|Thanks to all who took part on 6th April. The date of the next BugDay will be decided soon.|
What is BugSquad?
The BugSquad keeps track of bugs in KDE software and makes sure that bugs are verified, and helps developers notice valid bugs.
You do not need any programming knowledge to be in the Bugsquad, and it is a great way to give practical support to the KDE community if you are just starting out (or are still relatively early) along the Programming Learning Curve (PLC).
The date for the next Bug Day has not yet been decided. However, if you want to start triaging bugs now, you can go to the bug-day page.
The results of all past bug days can be found here.
How to help
Read the guide and join us for one of our bug days. We meet on IRC in channel #kde-bugs on irc.freenode.org. You can easily get started by having your questions answered there. Someone in IRC will usually be able to help you. Although we do sleep sometimes!
A summary of the BugSquad guide is provided below to give you a quick idea of how you can help:
- Confirming bugs. Bugs with the UNCONFIRMED status should get the NEW status once someone else is able to reproduce the bug reliably.
- Finding bug duplicates. Many bugs entered into Bugzilla are duplicates of other bugs. Sometimes it's hard to recognize these as duplicates but multiple people checking can make the duplicates bubble to the top of the pile. The following remarks may help you identifying them:
- Using the Similar Bugs link to look if there are duplicates.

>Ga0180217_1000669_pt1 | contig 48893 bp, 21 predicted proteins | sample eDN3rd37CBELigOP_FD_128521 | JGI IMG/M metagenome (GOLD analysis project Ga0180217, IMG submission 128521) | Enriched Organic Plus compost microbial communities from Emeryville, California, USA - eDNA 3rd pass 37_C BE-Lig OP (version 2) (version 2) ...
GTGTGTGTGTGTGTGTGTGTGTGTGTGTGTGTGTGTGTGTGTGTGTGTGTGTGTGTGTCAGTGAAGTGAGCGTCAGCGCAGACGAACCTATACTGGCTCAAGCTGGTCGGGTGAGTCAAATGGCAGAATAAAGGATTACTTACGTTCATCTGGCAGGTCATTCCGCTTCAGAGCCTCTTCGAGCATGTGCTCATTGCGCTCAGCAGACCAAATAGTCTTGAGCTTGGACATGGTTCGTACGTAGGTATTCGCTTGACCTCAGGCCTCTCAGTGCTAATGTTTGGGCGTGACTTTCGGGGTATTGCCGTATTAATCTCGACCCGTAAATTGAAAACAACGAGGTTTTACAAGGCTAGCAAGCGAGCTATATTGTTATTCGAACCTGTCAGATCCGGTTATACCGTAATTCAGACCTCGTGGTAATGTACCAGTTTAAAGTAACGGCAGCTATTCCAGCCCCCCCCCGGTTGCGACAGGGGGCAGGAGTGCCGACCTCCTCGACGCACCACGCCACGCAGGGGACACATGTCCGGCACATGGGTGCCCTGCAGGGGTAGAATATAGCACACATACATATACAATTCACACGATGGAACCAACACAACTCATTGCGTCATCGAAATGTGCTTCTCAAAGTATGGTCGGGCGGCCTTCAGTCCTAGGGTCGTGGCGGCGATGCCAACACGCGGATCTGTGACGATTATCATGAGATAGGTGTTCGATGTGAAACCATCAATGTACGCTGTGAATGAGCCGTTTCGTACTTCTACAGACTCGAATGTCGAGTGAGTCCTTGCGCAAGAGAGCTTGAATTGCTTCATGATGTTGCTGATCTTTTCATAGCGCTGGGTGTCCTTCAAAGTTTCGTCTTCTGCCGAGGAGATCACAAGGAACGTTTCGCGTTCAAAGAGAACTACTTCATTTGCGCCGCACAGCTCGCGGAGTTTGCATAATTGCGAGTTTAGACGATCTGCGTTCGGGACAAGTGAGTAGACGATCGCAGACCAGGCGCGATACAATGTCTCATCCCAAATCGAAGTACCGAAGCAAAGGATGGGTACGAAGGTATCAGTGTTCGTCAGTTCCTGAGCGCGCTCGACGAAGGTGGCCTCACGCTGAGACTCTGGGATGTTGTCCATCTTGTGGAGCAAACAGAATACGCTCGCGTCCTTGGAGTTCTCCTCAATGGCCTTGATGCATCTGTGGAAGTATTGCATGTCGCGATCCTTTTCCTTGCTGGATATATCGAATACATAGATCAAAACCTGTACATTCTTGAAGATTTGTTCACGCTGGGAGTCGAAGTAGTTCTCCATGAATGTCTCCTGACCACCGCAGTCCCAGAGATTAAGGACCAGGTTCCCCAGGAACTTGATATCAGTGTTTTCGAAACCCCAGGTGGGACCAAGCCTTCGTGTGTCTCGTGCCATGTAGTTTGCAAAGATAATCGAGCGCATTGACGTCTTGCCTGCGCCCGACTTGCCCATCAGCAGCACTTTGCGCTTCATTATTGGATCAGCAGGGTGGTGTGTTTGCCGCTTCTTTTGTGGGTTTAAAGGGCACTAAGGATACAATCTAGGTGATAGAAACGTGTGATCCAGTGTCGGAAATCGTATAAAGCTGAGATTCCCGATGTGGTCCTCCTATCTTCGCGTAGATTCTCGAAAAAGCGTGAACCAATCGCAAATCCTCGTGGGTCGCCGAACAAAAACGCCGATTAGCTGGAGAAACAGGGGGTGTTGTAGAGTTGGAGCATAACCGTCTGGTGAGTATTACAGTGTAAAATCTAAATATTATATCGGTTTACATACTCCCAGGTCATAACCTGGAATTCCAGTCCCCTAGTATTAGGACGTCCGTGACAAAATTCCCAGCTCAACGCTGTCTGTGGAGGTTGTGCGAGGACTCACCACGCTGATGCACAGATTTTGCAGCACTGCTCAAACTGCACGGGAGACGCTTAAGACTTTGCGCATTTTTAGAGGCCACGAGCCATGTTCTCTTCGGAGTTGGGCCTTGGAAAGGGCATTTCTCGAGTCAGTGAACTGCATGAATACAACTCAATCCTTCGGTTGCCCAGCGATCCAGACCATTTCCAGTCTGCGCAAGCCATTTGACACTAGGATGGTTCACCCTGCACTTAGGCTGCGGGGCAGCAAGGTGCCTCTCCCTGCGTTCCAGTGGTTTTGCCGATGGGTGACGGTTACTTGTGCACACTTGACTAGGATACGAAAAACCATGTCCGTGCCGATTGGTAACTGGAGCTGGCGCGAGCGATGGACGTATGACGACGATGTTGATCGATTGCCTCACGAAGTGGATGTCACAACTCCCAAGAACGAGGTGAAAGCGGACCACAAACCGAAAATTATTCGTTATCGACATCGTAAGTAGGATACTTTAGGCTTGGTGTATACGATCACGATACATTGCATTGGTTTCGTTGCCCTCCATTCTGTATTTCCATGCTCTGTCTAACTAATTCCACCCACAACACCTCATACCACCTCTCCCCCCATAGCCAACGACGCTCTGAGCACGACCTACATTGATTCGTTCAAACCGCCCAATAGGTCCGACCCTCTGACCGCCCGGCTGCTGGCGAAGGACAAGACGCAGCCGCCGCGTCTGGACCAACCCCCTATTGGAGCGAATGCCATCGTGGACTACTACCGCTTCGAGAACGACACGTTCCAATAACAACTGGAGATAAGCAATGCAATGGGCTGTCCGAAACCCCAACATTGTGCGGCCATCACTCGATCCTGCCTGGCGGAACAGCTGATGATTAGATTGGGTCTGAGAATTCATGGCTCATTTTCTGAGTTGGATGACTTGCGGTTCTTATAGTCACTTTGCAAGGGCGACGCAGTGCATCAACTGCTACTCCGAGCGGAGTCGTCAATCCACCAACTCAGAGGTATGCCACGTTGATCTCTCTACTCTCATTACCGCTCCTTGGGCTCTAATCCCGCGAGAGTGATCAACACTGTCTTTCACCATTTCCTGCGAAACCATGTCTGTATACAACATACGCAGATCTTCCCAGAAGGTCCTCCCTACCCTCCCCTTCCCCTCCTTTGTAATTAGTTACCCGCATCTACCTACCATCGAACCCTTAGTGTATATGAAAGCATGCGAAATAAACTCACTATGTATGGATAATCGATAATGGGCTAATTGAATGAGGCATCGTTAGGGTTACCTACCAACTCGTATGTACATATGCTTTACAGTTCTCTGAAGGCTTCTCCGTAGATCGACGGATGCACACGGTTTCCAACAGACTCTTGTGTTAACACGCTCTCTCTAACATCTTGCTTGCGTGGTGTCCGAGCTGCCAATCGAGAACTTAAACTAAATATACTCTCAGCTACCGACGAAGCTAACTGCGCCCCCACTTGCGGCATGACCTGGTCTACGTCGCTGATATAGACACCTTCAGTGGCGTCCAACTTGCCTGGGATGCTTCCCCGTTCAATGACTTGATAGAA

- In the case of crashes, use the link below the comment field to look for crash reports with the same backtrace. The backtrace must be in the body of the report in order to look for similar reports. This tool does not look in attachments with backtraces.
- Close bugs which have insufficient information and which have been open for a long time (e.g. reporter does not respond to a need-more-info request). Usually a timeout of one month or more is considered to be an "information timeout".
- Categorize bugs into the right components. Many bug reports can be further categorized into components. For example, Konqueror reports can be assigned to KHTML and kfm components.
- Labeling bugs which contain testcases as such in the title. Ideally, testcases contain the minimal amount of code (HTML, scripts, C++ etc.) necessary to reproduce a bug.
- Writing testcases. Very useful and saves developers' time.
The sheer number of open bugs can be overwhelming at the start. Here are some hints on getting started more smoothly:
- Look at a single product at a time. For large applications (like Konqueror), you may want to further limit your search to a particular component.
- Don't try to find duplicates early on. Finding duplicates is hard until you have become familiar with the bugs in a component. Start out with verifying UNCONFIRMED bugs as described above. That's valuable work, and a great way to familiarize yourself with the bug database.
- Avoid very old bugs with many comments, and also bugs with many votes. This may seem counter-intuitive, but in most cases these bugs are hard, have gotten a lot of attention, and are probably on a developer's TODO list already. If it is from an older version of KDE, and there are no recent comments, verify them, make a notation, and move on.
- Don't be afraid to ask the reporter for more info. It's something you can even do without Bugzilla permissions. And reporters will generally prefer being asked one question too many, instead of their report never being dealt with. Just remember to be polite. Ask yourself how you would feel if you got the message you are thinking about sending to a user.
- Look through the rest of our documentation for more information!
How to create useful crash reports - This article helps users to prepare their KDE packages such they can create detailed backtraces.